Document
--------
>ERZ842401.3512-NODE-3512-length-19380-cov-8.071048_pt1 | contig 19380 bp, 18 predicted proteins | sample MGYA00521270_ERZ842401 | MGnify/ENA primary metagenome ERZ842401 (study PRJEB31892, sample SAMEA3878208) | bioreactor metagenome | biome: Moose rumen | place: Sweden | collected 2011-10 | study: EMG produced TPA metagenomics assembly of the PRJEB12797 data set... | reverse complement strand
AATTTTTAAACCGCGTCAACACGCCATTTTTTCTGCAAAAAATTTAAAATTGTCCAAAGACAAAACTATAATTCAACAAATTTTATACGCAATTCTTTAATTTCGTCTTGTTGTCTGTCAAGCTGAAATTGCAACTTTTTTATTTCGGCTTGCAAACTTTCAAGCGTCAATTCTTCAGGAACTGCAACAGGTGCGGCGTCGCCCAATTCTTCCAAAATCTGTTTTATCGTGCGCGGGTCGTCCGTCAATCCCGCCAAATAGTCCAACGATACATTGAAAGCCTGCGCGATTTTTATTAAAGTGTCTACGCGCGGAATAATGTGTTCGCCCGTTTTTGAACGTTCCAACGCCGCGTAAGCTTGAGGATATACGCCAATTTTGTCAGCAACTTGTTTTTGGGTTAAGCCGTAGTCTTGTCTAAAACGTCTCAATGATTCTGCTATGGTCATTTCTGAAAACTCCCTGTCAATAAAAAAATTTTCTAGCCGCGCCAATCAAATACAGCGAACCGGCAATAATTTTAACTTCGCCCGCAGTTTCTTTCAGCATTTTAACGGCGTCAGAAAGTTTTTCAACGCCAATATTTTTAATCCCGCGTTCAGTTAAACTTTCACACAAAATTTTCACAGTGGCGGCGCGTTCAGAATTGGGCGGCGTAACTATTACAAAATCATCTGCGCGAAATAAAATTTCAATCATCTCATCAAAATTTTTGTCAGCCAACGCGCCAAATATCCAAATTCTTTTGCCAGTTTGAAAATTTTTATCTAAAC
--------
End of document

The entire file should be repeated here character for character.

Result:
>ERZ842401.3512-NODE-3512-length-19380-cov-8.071048_pt1 | contig 19380 bp, 18 predicted proteins | sample MGYA00521270_ERZ842401 | MGnify/ENA primary metagenome ERZ842401 (study PRJEB31892, sample SAMEA3878208) | bioreactor metagenome | biome: Moose rumen | place: Sweden | collected 2011-10 | study: EMG produced TPA metagenomics assembly of the PRJEB12797 data set... | reverse complement strand
AATTTTTAAACCGCGTCAACACGCCATTTTTTCTGCAAAAAATTTAAAATTGTCCAAAGACAAAACTATAATTCAACAAATTTTATACGCAATTCTTTAATTTCGTCTTGTTGTCTGTCAAGCTGAAATTGCAACTTTTTTATTTCGGCTTGCAAACTTTCAAGCGTCAATTCTTCAGGAACTGCAACAGGTGCGGCGTCGCCCAATTCTTCCAAAATCTGTTTTATCGTGCGCGGGTCGTCCGTCAATCCCGCCAAATAGTCCAACGATACATTGAAAGCCTGCGCGATTTTTATTAAAGTGTCTACGCGCGGAATAATGTGTTCGCCCGTTTTTGAACGTTCCAACGCCGCGTAAGCTTGAGGATATACGCCAATTTTGTCAGCAACTTGTTTTTGGGTTAAGCCGTAGTCTTGTCTAAAACGTCTCAATGATTCTGCTATGGTCATTTCTGAAAACTCCCTGTCAATAAAAAAATTTTCTAGCCGCGCCAATCAAATACAGCGAACCGGCAATAATTTTAACTTCGCCCGCAGTTTCTTTCAGCATTTTAACGGCGTCAGAAAGTTTTTCAACGCCAATATTTTTAATCCCGCGTTCAGTTAAACTTTCACACAAAATTTTCACAGTGGCGGCGCGTTCAGAATTGGGCGGCGTAACTATTACAAAATCATCTGCGCGAAATAAAATTTCAATCATCTCATCAAAATTTTTGTCAGCCAACGCGCCAAATATCCAAATTCTTTTGCCAGTTTGAAAATTTTTATCTAAAC